Appeal by defendants from Rousseau, J., at September Term, 1941, of Guilford.

*402Criminal prosecutions tried upon indictments (1) charging the defendants, W. H. Smith, Avery Gunter, H. B. Lipscomb, J. E. Bull, Otis Kessler and six others, in one bill, with conspiracy feloniously to burn and with burning a certain Mack tractor and trailer, the property of G. and M. Motor Transportation Company of the value of $4,000 and a cargo of merchandise on said trailer at the time, the property of Larasista Corset Company and another, of the value of $8,534.16, (2) charging the above named defendants and five others, in a second bill, with the felonious burning of the tractor, trailer and cargo as described, and (3) charging the above named defendants and four others, in a third bill, with armed felonious robbery, from the drivers, of the tractor, trailer and cargo as described, all against the forms of the statutes in such cases made and provided and against the peace and dignity of the State.

'Without objection, the indictments were consolidated and tried together as they all arose out of the same transaction, or series of transactions, leading to a single end. S. v. Malpass, 189 N. 0., 349, 127 S. E., 248.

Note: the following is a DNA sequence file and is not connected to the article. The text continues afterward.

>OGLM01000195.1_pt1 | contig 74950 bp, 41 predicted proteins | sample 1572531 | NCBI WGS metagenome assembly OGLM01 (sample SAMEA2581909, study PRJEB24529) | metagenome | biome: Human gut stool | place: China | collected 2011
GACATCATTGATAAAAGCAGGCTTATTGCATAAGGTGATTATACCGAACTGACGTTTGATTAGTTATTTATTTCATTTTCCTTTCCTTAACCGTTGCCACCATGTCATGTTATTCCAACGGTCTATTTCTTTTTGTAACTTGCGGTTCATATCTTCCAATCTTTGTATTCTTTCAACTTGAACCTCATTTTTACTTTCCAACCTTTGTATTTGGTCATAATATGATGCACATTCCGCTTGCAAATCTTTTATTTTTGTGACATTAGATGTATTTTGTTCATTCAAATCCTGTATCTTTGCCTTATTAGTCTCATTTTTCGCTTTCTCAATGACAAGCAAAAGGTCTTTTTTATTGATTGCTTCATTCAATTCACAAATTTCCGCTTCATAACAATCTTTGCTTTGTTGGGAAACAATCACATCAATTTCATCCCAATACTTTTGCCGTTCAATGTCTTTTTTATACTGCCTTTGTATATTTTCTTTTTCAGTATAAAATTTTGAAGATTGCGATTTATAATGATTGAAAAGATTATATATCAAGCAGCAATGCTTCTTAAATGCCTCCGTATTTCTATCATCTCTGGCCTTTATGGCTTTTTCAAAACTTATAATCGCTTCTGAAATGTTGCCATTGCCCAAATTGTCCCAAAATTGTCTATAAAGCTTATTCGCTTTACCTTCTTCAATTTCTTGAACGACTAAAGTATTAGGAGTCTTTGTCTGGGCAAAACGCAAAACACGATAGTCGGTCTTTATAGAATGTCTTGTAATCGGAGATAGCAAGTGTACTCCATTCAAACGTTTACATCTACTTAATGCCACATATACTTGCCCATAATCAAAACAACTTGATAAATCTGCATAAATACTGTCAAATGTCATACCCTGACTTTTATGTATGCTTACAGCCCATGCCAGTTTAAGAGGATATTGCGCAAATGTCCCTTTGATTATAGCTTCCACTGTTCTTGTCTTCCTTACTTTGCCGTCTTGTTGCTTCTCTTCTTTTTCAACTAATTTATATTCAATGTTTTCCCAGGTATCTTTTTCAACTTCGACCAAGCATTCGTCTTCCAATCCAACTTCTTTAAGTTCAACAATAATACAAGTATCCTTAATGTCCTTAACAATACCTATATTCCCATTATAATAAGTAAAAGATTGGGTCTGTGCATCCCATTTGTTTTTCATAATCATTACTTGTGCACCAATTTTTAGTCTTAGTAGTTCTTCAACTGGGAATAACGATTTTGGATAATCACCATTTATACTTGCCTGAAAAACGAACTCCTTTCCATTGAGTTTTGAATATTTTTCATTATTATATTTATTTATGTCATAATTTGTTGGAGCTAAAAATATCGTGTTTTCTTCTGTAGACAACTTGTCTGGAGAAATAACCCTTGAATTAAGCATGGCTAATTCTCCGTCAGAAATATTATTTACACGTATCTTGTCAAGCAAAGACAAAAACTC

At the time in question a strike was in progress among the drivers of the G. and M. Motor Transportation Company of Statesville, N. C. The following are mentioned in the record as officers of the truck drivers’ union: S. M. Keyser, head of the union; J. E. Bull, shop steward; W. H. Smith, dues collector. Under the leadership of these officers, the truck drivers were engaged in picketing the office of the company in Statesville, the purpose being to prevent the company from operating its trucks until the demands of the drivers were met or satisfied. The strike was only partially effective.